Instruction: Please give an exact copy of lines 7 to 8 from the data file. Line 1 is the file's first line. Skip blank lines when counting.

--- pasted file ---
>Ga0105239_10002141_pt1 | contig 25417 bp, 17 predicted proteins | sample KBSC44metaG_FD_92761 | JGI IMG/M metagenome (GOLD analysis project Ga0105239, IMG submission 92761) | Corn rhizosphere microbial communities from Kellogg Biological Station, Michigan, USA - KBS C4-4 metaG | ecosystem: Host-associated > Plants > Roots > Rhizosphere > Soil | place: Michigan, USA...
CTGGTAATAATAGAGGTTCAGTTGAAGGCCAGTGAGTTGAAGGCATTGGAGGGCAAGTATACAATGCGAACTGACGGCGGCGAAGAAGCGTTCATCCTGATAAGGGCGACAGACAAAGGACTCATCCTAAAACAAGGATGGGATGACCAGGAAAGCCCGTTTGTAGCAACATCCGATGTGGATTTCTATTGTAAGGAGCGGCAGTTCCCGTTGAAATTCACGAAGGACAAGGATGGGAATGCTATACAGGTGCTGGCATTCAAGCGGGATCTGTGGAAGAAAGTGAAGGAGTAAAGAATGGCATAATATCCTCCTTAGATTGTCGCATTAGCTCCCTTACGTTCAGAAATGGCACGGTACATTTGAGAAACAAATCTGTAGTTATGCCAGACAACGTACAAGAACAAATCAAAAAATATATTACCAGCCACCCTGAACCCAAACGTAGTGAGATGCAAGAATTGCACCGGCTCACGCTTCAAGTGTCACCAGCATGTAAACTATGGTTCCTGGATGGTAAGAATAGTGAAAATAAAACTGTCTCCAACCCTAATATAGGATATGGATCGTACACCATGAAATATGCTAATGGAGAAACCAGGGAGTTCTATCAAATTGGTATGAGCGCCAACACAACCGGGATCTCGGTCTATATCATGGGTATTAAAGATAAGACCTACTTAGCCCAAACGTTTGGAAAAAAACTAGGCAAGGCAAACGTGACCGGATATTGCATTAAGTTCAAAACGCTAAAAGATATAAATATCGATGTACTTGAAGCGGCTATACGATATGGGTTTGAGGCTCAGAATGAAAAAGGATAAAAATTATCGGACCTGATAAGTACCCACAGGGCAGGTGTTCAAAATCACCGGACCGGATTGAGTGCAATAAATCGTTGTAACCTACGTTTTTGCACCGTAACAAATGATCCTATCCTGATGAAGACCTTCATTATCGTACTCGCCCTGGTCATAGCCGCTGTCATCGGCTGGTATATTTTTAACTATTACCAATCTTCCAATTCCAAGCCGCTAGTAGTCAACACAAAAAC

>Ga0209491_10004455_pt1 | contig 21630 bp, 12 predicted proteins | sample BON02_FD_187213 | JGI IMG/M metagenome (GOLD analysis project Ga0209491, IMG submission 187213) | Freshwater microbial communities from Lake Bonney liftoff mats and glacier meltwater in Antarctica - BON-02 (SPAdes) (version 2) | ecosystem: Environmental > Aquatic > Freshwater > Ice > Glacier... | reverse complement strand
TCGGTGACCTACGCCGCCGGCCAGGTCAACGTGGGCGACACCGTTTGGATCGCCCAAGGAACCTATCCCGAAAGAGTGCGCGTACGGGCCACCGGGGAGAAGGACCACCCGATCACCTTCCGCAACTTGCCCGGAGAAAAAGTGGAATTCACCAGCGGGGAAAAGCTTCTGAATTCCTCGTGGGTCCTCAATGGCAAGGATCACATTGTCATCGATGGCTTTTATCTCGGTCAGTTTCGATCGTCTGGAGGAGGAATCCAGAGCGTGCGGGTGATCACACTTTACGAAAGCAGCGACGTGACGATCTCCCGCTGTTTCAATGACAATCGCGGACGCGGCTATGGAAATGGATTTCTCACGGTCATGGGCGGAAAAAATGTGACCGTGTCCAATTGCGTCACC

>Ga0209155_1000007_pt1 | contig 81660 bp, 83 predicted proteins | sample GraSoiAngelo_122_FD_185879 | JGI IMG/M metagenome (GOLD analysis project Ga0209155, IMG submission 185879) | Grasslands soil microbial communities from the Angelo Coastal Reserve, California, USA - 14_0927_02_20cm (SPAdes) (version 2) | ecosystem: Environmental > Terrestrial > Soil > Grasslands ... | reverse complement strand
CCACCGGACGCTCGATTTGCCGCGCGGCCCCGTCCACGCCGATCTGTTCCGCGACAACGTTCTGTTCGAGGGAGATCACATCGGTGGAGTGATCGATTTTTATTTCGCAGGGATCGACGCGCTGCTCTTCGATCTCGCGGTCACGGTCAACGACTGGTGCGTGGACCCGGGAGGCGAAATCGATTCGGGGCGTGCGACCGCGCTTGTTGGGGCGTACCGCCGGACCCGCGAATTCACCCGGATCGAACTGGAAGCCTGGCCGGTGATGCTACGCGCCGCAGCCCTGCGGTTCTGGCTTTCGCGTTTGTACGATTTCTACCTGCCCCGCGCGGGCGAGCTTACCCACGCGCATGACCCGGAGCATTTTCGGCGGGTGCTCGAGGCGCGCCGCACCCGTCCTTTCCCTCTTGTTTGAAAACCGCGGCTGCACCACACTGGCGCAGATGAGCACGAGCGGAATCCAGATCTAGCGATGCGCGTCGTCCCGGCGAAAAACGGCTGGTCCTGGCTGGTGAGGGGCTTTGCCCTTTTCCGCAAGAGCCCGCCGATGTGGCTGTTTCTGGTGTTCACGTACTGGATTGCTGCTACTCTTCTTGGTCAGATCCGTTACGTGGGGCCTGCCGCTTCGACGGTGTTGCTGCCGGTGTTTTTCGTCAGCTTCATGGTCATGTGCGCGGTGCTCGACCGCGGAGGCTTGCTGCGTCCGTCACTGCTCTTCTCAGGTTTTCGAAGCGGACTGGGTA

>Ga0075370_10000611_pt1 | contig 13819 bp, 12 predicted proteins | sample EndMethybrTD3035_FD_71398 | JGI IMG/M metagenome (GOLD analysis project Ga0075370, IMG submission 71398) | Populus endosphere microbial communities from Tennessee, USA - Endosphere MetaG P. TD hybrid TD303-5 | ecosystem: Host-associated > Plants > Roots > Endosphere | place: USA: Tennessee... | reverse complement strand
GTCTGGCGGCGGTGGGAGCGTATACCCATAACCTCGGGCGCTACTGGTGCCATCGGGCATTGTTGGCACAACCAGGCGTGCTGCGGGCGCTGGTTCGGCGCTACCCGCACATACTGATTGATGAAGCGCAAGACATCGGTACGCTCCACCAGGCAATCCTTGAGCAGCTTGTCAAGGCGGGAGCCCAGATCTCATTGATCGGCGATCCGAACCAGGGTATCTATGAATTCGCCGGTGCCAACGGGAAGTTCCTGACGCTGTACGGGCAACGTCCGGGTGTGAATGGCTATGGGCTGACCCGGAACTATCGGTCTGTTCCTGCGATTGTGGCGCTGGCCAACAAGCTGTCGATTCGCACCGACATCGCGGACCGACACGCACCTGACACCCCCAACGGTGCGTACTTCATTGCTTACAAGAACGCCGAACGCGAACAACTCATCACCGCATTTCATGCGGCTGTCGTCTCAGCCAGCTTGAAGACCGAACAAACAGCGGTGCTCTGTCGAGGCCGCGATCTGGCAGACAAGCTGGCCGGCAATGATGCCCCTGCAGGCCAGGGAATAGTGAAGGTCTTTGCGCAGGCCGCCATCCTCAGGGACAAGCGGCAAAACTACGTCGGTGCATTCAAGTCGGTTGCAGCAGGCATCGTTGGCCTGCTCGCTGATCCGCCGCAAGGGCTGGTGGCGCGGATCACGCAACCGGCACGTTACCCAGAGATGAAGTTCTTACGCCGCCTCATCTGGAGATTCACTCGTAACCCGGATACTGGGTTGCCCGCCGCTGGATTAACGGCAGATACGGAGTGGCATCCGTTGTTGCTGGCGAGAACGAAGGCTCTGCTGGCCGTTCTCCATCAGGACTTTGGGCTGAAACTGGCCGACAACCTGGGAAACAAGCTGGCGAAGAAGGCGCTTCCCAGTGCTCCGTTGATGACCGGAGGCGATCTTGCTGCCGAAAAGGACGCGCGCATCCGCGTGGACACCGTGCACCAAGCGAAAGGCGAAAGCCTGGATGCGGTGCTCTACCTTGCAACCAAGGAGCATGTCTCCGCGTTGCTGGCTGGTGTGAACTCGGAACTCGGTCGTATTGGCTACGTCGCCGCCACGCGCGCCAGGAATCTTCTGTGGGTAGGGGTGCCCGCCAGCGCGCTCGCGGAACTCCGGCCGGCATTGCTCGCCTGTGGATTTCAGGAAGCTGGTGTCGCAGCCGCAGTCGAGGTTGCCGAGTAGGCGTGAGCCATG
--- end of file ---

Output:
>Ga0075370_10000611_pt1 | contig 13819 bp, 12 predicted proteins | sample EndMethybrTD3035_FD_71398 | JGI IMG/M metagenome (GOLD analysis project Ga0075370, IMG submission 71398) | Populus endosphere microbial communities from Tennessee, USA - Endosphere MetaG P. TD hybrid TD303-5 | ecosystem: Host-associated > Plants > Roots > Endosphere | place: USA: Tennessee... | reverse complement strand
GTCTGGCGGCGGTGGGAGCGTATACCCATAACCTCGGGCGCTACTGGTGCCATCGGGCATTGTTGGCACAACCAGGCGTGCTGCGGGCGCTGGTTCGGCGCTACCCGCACATACTGATTGATGAAGCGCAAGACATCGGTACGCTCCACCAGGCAATCCTTGAGCAGCTTGTCAAGGCGGGAGCCCAGATCTCATTGATCGGCGATCCGAACCAGGGTATCTATGAATTCGCCGGTGCCAACGGGAAGTTCCTGACGCTGTACGGGCAACGTCCGGGTGTGAATGGCTATGGGCTGACCCGGAACTATCGGTCTGTTCCTGCGATTGTGGCGCTGGCCAACAAGCTGTCGATTCGCACCGACATCGCGGACCGACACGCACCTGACACCCCCAACGGTGCGTACTTCATTGCTTACAAGAACGCCGAACGCGAACAACTCATCACCGCATTTCATGCGGCTGTCGTCTCAGCCAGCTTGAAGACCGAACAAACAGCGGTGCTCTGTCGAGGCCGCGATCTGGCAGACAAGCTGGCCGGCAATGATGCCCCTGCAGGCCAGGGAATAGTGAAGGTCTTTGCGCAGGCCGCCATCCTCAGGGACAAGCGGCAAAACTACGTCGGTGCATTCAAGTCGGTTGCAGCAGGCATCGTTGGCCTGCTCGCTGATCCGCCGCAAGGGCTGGTGGCGCGGATCACGCAACCGGCACGTTACCCAGAGATGAAGTTCTTACGCCGCCTCATCTGGAGATTCACTCGTAACCCGGATACTGGGTTGCCCGCCGCTGGATTAACGGCAGATACGGAGTGGCATCCGTTGTTGCTGGCGAGAACGAAGGCTCTGCTGGCCGTTCTCCATCAGGACTTTGGGCTGAAACTGGCCGACAACCTGGGAAACAAGCTGGCGAAGAAGGCGCTTCCCAGTGCTCCGTTGATGACCGGAGGCGATCTTGCTGCCGAAAAGGACGCGCGCATCCGCGTGGACACCGTGCACCAAGCGAAAGGCGAAAGCCTGGATGCGGTGCTCTACCTTGCAACCAAGGAGCATGTCTCCGCGTTGCTGGCTGGTGTGAACTCGGAACTCGGTCGTATTGGCTACGTCGCCGCCACGCGCGCCAGGAATCTTCTGTGGGTAGGGGTGCCCGCCAGCGCGCTCGCGGAACTCCGGCCGGCATTGCTCGCCTGTGGATTTCAGGAAGCTGGTGTCGCAGCCGCAGTCGAGGTTGCCGAGTAGGCGTGAGCCATG